If you say 1947 was a White Christmas, there is, historically, a 18% chance of a White Christmas in Cincinnati:


The math gets even more complicated if you include Christmas Day of 1992, which is the only year since 1916 where there was no snow on the ground at 7am but 1″ or more fell on that day after 7am. You could make an argument that 1992 had a White Christmas; if you believe it counts, the historical odds go up to 19%.

These historical odds are long-term. In the last 10 years, there have been 2 White Christmases in Cincinnati:


The long-term average and the last 10 years suggest that a White Christmas happens in Cincinnati about once every 5 years. Back to 1916, the highest 7am snow depth recorded in Cincinnati on Christmas Day was in 2004 (9″).

Historically, the odds of a White Christmas Eve are about the same, but the years with a White Christmas and White Christmas Eve don’t always match up. Here is the list of years with 1″ or more of snow on the ground on Christmas Eve in Cincinnati:


Weather records for Cincinnati are messy, but history suggests there is a 15 to 20% chance of a White Christmas any given year in the Queen City. We will know more about the likelihood of a White Christmas this year in the hours and days to come.

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Cold Air, Snow Chances Coming To The Tri-State Soon

October and November are transition months in the Tri-State. The first frost and freeze of the season almost always occur in at some point in these two months. The first flakes of the season often fall in October or November. We’ve already had our first frost, freeze, and flakes. The next item on the list is the first accumulating snow of the season; the opportunity for accumulating snow comes this weekend.

To get snow, we need cold; we will have plenty of that later this week. Despite what you may have heard, the “polar vortex” is not coming behind Tuesday’s front. The polar vortex is an upper-level feature; it lives in the stratosphere (the layer of the atmosphere above the one we live in) and occasionally dips down into the upper troposphere (the layer of the atmosphere we live in and where weather occurs). Sunday morning’s European (ECMWF) Ensemble model mean places the polar vortex (labeled as “PV”) near the North Pole, well away from Cincinnati (the purple dot):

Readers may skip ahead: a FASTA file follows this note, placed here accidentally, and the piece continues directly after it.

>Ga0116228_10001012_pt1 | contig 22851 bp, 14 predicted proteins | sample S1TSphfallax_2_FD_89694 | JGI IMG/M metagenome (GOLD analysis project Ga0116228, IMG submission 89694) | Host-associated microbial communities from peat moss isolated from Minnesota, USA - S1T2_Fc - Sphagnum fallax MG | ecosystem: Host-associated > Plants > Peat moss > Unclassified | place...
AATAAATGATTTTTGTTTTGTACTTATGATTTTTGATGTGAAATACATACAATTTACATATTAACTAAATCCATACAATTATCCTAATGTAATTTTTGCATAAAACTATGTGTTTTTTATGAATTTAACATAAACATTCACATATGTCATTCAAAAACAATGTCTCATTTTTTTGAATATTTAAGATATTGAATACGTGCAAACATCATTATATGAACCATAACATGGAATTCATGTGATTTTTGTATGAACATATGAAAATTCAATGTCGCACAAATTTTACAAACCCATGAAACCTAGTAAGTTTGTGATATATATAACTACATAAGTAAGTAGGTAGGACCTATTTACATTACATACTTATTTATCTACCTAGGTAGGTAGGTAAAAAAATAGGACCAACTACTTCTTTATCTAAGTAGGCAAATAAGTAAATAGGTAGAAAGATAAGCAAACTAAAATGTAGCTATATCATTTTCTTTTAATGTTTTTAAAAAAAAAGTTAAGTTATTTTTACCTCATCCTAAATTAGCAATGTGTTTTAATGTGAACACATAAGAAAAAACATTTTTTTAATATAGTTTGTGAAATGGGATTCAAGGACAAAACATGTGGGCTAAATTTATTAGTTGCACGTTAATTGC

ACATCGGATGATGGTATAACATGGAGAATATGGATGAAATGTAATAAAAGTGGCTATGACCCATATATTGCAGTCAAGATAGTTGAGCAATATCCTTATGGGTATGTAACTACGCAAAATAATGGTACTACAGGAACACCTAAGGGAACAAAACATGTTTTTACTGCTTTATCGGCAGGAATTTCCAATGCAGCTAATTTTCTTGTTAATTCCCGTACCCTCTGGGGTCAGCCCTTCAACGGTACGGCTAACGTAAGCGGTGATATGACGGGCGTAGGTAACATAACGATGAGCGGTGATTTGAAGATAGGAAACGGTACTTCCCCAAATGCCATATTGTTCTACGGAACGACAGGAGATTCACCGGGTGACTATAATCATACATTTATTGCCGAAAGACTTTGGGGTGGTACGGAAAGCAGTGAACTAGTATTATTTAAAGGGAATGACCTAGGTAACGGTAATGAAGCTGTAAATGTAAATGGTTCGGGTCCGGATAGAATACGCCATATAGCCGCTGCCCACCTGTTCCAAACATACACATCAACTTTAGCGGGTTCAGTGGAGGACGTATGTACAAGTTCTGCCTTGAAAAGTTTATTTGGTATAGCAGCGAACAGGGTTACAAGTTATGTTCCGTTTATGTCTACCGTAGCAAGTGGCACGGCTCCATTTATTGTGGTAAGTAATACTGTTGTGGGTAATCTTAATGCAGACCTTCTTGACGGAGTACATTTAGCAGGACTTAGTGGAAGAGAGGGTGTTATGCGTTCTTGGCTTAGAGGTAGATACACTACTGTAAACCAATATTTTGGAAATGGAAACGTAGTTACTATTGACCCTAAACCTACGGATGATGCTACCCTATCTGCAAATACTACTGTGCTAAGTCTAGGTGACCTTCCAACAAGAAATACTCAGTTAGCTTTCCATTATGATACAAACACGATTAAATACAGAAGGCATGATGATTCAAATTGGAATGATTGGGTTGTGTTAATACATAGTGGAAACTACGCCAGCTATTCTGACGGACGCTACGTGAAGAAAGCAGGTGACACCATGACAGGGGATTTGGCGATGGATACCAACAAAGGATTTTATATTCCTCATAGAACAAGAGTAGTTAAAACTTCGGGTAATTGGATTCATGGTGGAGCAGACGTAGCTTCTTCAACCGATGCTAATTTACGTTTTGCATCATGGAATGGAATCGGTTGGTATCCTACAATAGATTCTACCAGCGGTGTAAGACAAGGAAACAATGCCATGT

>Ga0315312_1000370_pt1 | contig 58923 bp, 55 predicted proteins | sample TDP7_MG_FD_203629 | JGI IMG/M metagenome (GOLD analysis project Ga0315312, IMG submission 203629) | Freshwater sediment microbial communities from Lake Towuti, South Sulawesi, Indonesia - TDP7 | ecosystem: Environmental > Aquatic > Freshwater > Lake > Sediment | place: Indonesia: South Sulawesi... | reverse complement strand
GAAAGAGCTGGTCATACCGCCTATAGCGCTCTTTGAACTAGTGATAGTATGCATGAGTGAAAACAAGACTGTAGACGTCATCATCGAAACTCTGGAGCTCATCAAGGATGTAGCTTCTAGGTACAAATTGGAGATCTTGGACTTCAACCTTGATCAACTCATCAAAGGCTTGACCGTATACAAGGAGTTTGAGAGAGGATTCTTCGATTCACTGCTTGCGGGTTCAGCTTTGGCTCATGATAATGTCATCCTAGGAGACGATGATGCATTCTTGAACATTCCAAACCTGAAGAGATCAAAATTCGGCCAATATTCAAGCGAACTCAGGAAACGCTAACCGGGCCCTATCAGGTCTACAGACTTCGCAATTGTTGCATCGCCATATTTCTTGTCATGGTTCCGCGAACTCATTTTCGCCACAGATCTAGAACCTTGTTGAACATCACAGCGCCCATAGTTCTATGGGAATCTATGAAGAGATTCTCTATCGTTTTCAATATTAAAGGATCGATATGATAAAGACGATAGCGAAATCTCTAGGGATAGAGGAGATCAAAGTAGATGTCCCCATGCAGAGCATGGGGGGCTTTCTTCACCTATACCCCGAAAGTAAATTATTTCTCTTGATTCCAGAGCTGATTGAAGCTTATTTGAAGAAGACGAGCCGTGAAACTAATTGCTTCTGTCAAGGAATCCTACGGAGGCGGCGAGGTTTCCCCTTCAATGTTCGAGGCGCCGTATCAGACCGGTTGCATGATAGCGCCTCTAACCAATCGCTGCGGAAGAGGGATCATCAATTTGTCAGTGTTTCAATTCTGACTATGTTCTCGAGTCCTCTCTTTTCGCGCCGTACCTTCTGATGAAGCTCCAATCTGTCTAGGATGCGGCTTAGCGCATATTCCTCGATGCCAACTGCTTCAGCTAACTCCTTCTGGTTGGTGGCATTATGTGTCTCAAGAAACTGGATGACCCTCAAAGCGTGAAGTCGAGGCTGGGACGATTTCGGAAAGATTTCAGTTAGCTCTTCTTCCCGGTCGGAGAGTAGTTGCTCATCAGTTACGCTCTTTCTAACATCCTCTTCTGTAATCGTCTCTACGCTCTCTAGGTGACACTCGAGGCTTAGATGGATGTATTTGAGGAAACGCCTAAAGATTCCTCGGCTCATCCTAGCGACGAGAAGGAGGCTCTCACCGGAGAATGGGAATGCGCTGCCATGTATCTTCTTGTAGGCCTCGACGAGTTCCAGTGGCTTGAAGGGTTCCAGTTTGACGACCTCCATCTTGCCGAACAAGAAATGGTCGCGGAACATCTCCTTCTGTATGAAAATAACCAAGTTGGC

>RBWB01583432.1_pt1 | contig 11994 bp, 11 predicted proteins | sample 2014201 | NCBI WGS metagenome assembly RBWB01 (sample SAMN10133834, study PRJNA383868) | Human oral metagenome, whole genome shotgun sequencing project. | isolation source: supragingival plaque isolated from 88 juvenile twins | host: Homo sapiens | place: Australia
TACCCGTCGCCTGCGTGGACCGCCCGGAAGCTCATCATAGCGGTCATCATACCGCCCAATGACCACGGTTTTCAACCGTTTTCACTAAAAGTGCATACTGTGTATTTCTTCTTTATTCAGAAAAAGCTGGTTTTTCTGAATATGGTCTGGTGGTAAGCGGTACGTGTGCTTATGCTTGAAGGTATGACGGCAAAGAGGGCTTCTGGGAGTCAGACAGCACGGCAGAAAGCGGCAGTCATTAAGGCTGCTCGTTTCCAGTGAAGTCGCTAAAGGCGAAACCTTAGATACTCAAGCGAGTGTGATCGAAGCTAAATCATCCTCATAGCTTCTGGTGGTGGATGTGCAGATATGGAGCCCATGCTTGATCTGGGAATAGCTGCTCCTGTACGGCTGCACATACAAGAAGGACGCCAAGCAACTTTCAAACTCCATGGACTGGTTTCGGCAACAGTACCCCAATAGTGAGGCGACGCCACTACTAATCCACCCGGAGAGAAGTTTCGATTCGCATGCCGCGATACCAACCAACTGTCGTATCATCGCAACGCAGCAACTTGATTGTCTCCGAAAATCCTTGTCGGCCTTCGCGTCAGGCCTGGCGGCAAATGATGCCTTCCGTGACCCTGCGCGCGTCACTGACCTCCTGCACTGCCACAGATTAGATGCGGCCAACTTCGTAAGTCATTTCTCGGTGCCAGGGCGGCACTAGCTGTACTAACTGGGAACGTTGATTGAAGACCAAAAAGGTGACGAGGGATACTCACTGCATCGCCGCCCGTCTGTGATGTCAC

While this drop in temperatures later this week is being called everything under the stars, the reality is that the jet stream is just headed south. When you’re north of the jet stream, it’s relatively cold; when you’re south of the jet stream, it’s relatively warm. The jet stream is a fast moving current of air 35,000-45,000 feet above the ground that is trying to restore a balance in the atmosphere by bringing cold air south and warm air north.

I believe we’ll reach into the upper 50s and lower 60s both Monday and Tuesday afternoon with winds sustained out of the southwest. Tuesday and Tuesday night will be the transition period in the week ahead. A cold front moving through the Ohio Valley will push temperatures from the 60s Tuesday afternoon into the 30s by Wednesday morning. Some models give us scattered rain showers Tuesday, while others give us a well-defined line of rain. At this point, I believe most will see light rain Tuesday and Tuesday evening, but there is some uncertainty on the coverage of rain.

The cold air pouring into the Ohio Valley, Mississippi Valley, and Great Lakes later this week will not warm much as it nears us thanks to a fresh snowpack being put down ahead of it from the Dakotas to the Upper Peninsula of Michigan:


Areas in the white and blue shades will see anywhere from a few inches to a couple of feet of snow of the ground by Wednesday afternoon. Without this snowpack, high and low temperatures in Cincinnati later this week would be warmer.

Highs are forecast to be in the mid to upper 30s Thursday, Friday, and Saturday. While this is abnormally cold for mid-November, it is not unprecedented. Here are the lowest high temperatures recorded in Cincinnati on November 12 (Wednesday) since 1870:


The record lowest high temperature for November 13 (Thursday) is 29°, and I don’t foresee that getting broken or tied:


Since 1870, high temperatures have only hit the low 30s a couple of years in Cincinnati on November 14th (Friday):


It appears unlikely that a new minimum high temperature record will be set on November 15th (Friday):


While it will be very cold, all of these graphs suggest record-breaking cold is unlikely later this week.

After some flurries Thursday, our attention returns to a system developing late in the upcoming weekend. At long range, it is not uncommon for models to disagree on the timing and strength of systems; this upcoming event is no exception.

Sunday morning’s GFS (American) and ECMWF (European) models disagree on the coverage of precipitation when the disturbance is moving out of the Rockies and into the Plains. The GFS model keeps much of the Plains dry, while the ECMWF has precipitation falling from Iowa to the Gulf Coast (Cincinnati is the purple dot):


Any errors in the forecast model at this time will likely degrade the quality of the forecast beyond this time. As an example: Sunday morning’s GFS and ECMWF models disagree on if precipitation will be falling in Cincinnati at 1pm Sunday: